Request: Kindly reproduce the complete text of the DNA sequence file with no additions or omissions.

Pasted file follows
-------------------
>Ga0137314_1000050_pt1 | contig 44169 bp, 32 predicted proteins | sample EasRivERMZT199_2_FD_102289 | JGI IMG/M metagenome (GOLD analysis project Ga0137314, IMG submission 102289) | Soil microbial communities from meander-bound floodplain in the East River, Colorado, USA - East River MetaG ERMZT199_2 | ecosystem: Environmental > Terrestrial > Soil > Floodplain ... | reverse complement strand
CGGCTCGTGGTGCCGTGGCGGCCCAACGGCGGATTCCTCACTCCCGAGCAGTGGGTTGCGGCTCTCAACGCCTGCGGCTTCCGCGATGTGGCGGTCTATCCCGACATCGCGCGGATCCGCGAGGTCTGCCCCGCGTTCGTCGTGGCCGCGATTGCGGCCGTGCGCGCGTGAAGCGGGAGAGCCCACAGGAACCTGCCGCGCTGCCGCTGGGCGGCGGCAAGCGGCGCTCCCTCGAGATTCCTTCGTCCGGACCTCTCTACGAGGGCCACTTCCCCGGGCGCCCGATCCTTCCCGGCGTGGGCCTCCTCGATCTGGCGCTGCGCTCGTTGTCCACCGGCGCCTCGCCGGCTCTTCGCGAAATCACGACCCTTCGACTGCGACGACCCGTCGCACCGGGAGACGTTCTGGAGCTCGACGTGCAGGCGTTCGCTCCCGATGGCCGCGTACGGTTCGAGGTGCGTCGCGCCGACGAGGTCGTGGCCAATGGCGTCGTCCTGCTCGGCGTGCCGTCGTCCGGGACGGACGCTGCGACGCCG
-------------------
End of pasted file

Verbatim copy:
>Ga0137314_1000050_pt1 | contig 44169 bp, 32 predicted proteins | sample EasRivERMZT199_2_FD_102289 | JGI IMG/M metagenome (GOLD analysis project Ga0137314, IMG submission 102289) | Soil microbial communities from meander-bound floodplain in the East River, Colorado, USA - East River MetaG ERMZT199_2 | ecosystem: Environmental > Terrestrial > Soil > Floodplain ... | reverse complement strand
CGGCTCGTGGTGCCGTGGCGGCCCAACGGCGGATTCCTCACTCCCGAGCAGTGGGTTGCGGCTCTCAACGCCTGCGGCTTCCGCGATGTGGCGGTCTATCCCGACATCGCGCGGATCCGCGAGGTCTGCCCCGCGTTCGTCGTGGCCGCGATTGCGGCCGTGCGCGCGTGAAGCGGGAGAGCCCACAGGAACCTGCCGCGCTGCCGCTGGGCGGCGGCAAGCGGCGCTCCCTCGAGATTCCTTCGTCCGGACCTCTCTACGAGGGCCACTTCCCCGGGCGCCCGATCCTTCCCGGCGTGGGCCTCCTCGATCTGGCGCTGCGCTCGTTGTCCACCGGCGCCTCGCCGGCTCTTCGCGAAATCACGACCCTTCGACTGCGACGACCCGTCGCACCGGGAGACGTTCTGGAGCTCGACGTGCAGGCGTTCGCTCCCGATGGCCGCGTACGGTTCGAGGTGCGTCGCGCCGACGAGGTCGTGGCCAATGGCGTCGTCCTGCTCGGCGTGCCGTCGTCCGGGACGGACGCTGCGACGCCG